1389 Quartz Road
British Columbia Tourism Region : Thompson Okanagan
- Commander R.C. Mayne, in his account of his inland journey in 1859, mentions camping 'by the side or Riviere de la Cache, a small stream flowing into the Bonaparte.'
- Cache Creek was earlier noted on David Douglas's sketch map of 1833.
- This latter mention of Cache Creek, many years before the discovery of gold, demolishes Gosnell's explanation that miners cached provisions here, and similarly the story, told in loving detail in Winnifred Futcher's The Great North Road to the Cariboo,
- of how a lone gunman, having murdered a miner travelling south from Barkerville and stolen his eighty pounds of gold, was seriously wounded by a pursuing settler, cached his stolen gold, and disappeared forever,
- leaving only a riderless horse with a bloody saddle as evidence of his fate.
- The story has all the marks of a fine Cariboo yarn but is nothing more. All we can say is that, at some time in or before 1833, somebody cached something in the vicinity of Cache Creek.
- Mary Balf, formerly of the Kamloops Museum, may be right in suggesting that there was a collection point at Cache Creek for furs enroute to Thompson's River Post (Fort Kamloops).
- Today the word cache often refers to a place where supplies have been deposited on a raised platform out of the reach of wild animals. The meaning of the word in French, however, is 'a hiding place,' and the cache of an early fur trader was exactly that.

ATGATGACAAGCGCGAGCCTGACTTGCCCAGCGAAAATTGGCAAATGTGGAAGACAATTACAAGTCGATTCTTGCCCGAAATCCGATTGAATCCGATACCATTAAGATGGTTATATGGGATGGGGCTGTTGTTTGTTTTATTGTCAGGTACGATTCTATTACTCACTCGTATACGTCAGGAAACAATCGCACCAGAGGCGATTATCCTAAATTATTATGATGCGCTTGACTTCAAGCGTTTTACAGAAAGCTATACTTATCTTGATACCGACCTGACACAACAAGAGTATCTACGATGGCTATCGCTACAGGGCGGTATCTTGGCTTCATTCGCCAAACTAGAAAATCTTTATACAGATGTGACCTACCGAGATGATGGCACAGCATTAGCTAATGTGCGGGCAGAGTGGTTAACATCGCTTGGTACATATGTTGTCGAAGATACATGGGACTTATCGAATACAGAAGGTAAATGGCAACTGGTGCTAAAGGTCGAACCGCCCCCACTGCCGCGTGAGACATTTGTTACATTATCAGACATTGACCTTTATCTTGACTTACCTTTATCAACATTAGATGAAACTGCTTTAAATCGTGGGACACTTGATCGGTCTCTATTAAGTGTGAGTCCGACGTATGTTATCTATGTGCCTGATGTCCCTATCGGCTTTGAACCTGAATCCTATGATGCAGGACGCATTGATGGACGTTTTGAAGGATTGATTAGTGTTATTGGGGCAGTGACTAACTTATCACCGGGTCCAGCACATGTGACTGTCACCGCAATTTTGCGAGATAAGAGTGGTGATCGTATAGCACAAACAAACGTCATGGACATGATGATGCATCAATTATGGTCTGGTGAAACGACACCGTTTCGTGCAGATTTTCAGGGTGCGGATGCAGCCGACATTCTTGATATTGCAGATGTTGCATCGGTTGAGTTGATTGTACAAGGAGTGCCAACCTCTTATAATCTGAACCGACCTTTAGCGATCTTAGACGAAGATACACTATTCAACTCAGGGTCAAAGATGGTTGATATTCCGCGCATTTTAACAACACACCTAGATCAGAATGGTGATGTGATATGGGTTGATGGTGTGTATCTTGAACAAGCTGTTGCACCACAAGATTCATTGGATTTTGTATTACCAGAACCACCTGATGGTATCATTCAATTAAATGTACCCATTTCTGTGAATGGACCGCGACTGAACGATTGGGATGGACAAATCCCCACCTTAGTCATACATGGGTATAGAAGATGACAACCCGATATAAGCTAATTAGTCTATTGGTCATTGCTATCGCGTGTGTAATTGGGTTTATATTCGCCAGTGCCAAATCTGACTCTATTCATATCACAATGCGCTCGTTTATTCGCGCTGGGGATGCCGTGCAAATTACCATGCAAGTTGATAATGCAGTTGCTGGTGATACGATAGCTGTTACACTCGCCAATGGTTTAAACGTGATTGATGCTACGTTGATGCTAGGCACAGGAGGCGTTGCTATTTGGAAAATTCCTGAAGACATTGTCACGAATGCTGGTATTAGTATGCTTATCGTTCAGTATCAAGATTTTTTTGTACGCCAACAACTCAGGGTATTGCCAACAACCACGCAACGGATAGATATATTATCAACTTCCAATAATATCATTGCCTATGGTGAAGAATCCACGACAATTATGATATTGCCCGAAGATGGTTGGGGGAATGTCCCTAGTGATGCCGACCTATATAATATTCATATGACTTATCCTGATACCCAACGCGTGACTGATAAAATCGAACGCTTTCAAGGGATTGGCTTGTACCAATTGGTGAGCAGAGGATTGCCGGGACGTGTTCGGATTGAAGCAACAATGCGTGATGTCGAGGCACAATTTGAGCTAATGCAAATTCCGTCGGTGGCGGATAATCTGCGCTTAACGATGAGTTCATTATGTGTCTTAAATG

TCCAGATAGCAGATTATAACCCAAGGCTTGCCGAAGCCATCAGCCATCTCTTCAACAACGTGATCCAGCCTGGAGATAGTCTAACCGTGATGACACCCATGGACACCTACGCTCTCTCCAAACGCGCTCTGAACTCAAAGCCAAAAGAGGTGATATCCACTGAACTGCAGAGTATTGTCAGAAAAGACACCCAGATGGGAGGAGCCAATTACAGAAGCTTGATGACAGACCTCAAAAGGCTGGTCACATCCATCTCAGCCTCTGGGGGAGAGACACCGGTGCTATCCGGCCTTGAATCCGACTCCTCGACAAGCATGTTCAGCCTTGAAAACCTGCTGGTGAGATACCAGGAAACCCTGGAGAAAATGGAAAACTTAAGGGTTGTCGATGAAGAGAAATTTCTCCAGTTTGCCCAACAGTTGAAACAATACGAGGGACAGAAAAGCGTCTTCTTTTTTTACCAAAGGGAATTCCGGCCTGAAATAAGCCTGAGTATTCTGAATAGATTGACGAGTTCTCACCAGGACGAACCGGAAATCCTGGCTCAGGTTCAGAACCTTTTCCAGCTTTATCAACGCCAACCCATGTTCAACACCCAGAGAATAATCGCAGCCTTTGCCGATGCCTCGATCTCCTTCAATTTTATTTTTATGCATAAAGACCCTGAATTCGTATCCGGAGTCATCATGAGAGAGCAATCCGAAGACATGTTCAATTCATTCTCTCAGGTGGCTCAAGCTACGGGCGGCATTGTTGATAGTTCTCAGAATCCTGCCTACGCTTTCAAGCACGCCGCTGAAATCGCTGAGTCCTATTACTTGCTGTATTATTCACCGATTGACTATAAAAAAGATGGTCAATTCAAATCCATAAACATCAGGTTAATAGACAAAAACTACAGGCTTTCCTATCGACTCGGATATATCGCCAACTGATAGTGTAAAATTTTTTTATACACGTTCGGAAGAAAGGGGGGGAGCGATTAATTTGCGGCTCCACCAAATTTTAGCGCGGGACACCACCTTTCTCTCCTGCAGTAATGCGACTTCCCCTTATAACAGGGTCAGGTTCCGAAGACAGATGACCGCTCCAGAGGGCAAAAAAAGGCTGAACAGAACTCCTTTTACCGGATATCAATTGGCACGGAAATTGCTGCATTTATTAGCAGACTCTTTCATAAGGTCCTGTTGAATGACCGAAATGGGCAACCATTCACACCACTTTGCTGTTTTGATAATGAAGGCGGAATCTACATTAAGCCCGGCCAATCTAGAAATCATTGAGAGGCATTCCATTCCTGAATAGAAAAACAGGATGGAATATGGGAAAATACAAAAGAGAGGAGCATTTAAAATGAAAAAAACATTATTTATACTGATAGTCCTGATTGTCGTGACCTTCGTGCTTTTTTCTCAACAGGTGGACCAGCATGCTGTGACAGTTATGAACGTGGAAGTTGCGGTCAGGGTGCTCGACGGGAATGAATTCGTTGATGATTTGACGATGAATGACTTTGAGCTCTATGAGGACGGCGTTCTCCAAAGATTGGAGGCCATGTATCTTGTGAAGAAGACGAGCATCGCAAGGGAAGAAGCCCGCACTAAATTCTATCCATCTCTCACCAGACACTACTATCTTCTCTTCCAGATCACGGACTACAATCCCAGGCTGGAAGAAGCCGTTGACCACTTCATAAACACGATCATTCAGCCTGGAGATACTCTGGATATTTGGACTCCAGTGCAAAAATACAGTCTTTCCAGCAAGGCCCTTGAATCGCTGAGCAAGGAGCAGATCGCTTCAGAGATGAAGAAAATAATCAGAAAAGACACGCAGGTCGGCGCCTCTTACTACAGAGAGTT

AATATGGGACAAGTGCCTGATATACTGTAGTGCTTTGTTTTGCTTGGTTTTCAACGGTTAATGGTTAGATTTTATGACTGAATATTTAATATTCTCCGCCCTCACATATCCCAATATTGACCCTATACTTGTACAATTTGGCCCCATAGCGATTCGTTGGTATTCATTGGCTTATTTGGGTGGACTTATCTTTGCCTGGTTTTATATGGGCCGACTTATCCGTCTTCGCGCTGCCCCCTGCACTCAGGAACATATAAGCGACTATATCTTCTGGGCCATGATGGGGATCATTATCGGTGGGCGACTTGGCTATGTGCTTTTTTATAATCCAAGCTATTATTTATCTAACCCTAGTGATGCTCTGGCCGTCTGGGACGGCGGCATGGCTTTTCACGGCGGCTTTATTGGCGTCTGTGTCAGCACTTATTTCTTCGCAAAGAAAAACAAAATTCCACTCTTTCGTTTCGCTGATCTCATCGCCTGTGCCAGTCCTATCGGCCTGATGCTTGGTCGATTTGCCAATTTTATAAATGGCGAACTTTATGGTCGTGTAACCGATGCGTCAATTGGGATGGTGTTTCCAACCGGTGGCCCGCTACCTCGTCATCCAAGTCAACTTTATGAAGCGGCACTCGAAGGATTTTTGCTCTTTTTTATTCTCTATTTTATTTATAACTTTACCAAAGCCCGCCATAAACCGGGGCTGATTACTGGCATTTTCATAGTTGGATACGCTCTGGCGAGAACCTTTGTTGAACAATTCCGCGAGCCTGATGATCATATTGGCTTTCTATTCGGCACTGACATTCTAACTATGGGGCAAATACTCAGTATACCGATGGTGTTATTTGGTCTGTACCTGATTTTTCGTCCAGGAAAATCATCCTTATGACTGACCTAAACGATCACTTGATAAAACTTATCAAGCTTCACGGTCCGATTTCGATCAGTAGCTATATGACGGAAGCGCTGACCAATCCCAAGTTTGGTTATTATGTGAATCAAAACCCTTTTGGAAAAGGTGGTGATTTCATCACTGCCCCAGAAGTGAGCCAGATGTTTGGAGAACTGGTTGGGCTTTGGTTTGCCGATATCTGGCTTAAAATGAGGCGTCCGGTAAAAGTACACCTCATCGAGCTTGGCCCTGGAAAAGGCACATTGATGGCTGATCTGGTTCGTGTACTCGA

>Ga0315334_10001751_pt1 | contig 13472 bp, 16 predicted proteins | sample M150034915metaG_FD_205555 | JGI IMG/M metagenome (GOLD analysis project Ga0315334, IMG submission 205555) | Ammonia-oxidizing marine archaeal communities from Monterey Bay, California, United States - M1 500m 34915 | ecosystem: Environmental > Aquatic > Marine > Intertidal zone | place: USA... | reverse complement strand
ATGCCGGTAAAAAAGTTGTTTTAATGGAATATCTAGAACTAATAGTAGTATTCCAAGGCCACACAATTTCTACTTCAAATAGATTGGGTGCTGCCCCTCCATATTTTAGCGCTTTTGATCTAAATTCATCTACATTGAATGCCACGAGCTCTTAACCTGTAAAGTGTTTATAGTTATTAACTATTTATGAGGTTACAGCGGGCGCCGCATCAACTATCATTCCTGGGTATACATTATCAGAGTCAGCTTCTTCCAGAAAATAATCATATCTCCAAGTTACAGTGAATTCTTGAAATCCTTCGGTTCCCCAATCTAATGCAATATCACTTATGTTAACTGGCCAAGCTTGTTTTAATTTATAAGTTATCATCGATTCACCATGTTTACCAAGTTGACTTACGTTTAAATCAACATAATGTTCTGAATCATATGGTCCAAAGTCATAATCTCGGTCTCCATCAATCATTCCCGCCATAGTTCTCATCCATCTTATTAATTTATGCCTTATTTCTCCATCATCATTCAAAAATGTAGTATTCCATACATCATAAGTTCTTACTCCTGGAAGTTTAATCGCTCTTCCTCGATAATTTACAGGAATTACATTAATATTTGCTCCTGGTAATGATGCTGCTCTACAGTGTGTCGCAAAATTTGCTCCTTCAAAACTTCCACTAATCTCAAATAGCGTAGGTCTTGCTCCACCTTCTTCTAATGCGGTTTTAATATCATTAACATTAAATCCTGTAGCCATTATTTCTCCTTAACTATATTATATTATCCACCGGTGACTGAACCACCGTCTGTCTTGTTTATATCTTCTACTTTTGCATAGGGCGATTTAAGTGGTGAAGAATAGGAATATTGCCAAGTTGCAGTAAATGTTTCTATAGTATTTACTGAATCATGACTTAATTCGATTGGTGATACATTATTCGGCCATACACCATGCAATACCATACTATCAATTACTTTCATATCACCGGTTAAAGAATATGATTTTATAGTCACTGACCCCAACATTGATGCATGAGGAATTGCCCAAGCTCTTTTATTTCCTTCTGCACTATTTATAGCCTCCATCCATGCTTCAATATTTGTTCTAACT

- A round piece of turf about eighteen inches across was removed, leaving the mouth for a large bottle-shaped excavation. This excavation was lined with dry branches, and the cached goods were then inserted.
- Finally some earth and the round piece of turf were put on top and the surplus earth all carefully removed. If the job had been done expertly, possible marauders would see no evidence that they were passing a cache.
- Hat Creek - G.M. Dawson has preserved for us the origin of this name in a Shuswap legend about their hero Kwil-i-eli and two other supernatural men:
- A trial of strength was arranged, Kwil-i-eli proposing that each should push his head against a rock and see which could make the deepest impression.
- Kleså and Took-im-in-elst tried first, and each managed to make a shallow impression, but Kwil-i-elf followed and pressed his head in to the shoulders.
- This happened at a place near the mouth of Hat Creek, and the name of this stream …
- is derived from this story, and from the circumstance that the impressions made in the rock at this time are still shown by the Indians. (Transactions of the Royal Society of Canada, Section 2 :32)
- With permission from G.P.V and Helen B. Akrigg 1997 British Columbia Place Names. UBC Press.
Address of this page: http://bc.ruralroutes.com/CacheCreek